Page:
Social obligations

Corporations fulfilling a duty of due care over communities they impact

Just as legally a company is treated as a separate individual so it should also carry much the same social obligations as members of the broader community


OF THE ONE-HUNDRED largest economies in the world, about half of them are not countries at all – they are corporations. Huge companies like these have far deeper pockets than many of the member-states at the UN. They can lobby the governments of those countries for, basically, whatever suits them. And yet their leaders tend to be completely unelected. It used to be that increased power and wealth were viewed as a route to individual well-being. But one of the most important inventions of Capitalism has been the Company, which in law is typically treated as if it were an individual in its own right (legally distinct from the people who work within it or who own it). As a result, the power and wealth of a corporation is now often viewed as an end in its own right. Corporate success is seen as the route to securing a corporation’s well-being – not directly aimed at any particular individuals at all.

It is that detachment that is heavily contributing to many examples of global crises (ranging from Banking and Media abuses to industrial pollution, overfishing and increasing obesity). To help counter these threats, international business must become more closely aligned with the collective smooth-running of the nations they cut across. However, there is something very important that must be recognized about such a shift: Big Business realigning itself with its host nations is ultimately in its self-interest. That is because Big Business has probably already become too powerful and too independent otherwise to avoid a concerted public and government backlash against it to stop it being allowed to continue to act as a leaderless independent state in its own right. As a result – ultimately for their own benefit – major corporations must realign their activities explicitly to include the additional strategic goal of Unelected Responsibility.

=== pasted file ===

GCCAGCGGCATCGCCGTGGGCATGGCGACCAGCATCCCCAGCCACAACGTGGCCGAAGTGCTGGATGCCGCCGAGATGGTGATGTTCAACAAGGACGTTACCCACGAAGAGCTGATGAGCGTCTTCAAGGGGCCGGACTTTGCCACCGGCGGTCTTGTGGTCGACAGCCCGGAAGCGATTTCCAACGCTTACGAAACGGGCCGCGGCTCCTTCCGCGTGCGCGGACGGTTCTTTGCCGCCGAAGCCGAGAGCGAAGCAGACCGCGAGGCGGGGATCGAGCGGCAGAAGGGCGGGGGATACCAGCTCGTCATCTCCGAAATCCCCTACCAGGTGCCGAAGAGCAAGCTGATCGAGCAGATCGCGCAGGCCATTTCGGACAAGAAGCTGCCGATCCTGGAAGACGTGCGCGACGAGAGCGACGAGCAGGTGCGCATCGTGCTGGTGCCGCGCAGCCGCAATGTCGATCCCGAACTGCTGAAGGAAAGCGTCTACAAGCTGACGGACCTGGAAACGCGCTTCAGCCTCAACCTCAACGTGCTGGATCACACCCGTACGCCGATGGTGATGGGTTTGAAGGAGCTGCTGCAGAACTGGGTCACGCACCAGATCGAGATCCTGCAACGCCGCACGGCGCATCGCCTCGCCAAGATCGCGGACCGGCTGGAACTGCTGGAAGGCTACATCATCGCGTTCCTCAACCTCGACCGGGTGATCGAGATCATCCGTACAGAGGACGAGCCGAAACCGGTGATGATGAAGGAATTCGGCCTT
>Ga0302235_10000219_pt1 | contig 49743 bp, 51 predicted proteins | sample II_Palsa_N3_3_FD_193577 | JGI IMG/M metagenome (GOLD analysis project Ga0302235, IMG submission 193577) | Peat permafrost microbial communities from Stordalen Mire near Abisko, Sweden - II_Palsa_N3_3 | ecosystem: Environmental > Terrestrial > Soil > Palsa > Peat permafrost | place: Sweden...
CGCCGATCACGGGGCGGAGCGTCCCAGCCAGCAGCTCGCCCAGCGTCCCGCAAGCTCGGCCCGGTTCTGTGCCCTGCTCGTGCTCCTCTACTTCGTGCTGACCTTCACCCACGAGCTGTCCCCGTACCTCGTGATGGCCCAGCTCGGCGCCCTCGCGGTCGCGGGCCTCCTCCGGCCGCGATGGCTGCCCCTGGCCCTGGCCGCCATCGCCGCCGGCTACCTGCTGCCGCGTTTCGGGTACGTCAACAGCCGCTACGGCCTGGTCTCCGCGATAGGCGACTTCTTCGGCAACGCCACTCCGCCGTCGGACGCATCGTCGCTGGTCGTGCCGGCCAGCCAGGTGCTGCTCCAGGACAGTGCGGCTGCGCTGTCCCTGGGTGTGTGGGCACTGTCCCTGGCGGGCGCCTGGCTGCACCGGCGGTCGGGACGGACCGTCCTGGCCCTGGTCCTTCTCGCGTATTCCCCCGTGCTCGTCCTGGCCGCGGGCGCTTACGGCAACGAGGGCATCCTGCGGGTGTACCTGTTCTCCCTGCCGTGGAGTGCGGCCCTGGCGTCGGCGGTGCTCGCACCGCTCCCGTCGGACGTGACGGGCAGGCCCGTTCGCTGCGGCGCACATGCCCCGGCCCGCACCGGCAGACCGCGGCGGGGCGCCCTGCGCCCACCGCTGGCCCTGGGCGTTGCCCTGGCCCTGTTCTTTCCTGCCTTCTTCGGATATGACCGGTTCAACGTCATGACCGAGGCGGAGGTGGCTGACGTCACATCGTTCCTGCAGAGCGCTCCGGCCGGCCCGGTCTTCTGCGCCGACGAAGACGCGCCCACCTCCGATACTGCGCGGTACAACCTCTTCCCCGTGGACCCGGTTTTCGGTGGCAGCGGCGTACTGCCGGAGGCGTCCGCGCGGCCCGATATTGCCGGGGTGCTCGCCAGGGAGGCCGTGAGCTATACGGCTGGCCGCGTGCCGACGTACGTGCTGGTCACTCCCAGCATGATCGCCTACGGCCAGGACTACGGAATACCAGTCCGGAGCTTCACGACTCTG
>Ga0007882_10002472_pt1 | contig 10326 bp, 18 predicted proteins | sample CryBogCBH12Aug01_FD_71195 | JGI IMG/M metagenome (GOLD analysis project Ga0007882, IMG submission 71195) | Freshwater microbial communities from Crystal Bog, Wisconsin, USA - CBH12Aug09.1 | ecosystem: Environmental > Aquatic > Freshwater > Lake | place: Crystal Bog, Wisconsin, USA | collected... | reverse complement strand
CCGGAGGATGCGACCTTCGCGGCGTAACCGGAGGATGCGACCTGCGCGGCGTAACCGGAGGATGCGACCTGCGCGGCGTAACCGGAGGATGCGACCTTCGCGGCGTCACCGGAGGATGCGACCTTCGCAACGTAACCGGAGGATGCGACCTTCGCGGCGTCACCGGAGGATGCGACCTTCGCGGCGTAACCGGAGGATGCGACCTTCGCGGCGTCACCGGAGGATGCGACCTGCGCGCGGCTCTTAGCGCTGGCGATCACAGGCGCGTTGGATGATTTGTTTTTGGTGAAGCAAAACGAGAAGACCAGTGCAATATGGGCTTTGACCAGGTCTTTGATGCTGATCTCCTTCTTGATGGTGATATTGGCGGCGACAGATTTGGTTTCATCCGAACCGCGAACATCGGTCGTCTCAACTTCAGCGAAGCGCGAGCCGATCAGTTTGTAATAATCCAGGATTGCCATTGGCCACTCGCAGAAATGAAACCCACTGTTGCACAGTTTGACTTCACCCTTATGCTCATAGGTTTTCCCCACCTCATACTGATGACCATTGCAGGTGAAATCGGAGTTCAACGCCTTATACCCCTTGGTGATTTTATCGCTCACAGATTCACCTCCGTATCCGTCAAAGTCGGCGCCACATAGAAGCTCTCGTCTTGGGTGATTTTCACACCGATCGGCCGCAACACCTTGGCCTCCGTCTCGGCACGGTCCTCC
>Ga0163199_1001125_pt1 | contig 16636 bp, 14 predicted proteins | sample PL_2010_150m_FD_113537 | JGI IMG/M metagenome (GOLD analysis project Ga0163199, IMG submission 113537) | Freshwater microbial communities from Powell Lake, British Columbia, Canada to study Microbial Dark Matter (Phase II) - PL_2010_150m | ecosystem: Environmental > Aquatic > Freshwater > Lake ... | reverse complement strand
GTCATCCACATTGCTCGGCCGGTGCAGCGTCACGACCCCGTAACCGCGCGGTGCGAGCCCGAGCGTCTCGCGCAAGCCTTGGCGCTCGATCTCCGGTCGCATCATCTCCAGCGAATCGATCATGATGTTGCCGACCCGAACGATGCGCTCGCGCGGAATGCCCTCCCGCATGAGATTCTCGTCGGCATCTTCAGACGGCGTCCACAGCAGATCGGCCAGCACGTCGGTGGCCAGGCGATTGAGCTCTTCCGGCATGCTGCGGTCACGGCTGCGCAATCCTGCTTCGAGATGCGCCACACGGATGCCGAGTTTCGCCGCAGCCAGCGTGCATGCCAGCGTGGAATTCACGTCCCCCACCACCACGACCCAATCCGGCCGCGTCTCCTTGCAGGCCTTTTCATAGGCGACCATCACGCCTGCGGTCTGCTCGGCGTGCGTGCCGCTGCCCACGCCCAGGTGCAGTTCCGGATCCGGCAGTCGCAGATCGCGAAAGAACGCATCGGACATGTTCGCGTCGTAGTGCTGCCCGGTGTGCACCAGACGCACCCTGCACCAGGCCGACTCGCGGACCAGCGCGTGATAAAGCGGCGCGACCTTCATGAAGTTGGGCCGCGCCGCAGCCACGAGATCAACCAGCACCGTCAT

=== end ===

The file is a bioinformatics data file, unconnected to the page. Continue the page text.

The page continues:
The guiding principle of Unelected Responsibility is based on the recognition that – just like human beings – corporations are part of a community, even if that ‘local community’ has become so large that it is now in effect the whole of global society. That places responsibilities on a company that are greater than merely maximizing shareholder profit. In an isolated rural society, it would be impossible for even a powerful family to get away with consistently acting too selfishly – for example, risking the survival of the community as a whole by polluting the river upstream of where other villagers drew water. It would be no defense for the family to claim that the river was a common resource available to everyone to use in whichever way they chose.

Whatever ‘the law’, it is basic common sense largely to play fair in a tight community. We learn the same unwritten rules about how to fit into a community when we are at school – again, the overall social dynamics are pretty obvious. But the more abstract it is that people’s relationships become, the easier it feels to disregard what under different circumstances would be basic rules of community living. Once someone gains a position within a corporate top-team it is easy to become so detached that it feels positively exhilarating to fixate on profit above all else – even if few around the table would necessarily choose to behave like that in front of their friends and family or in their local community. Having participated in many such meetings myself, I can confirm that on some of those occasions it is practically possible to smell the testosterone in the boardroom. It is the closest that most of the participants ever get to being in a war just before battle.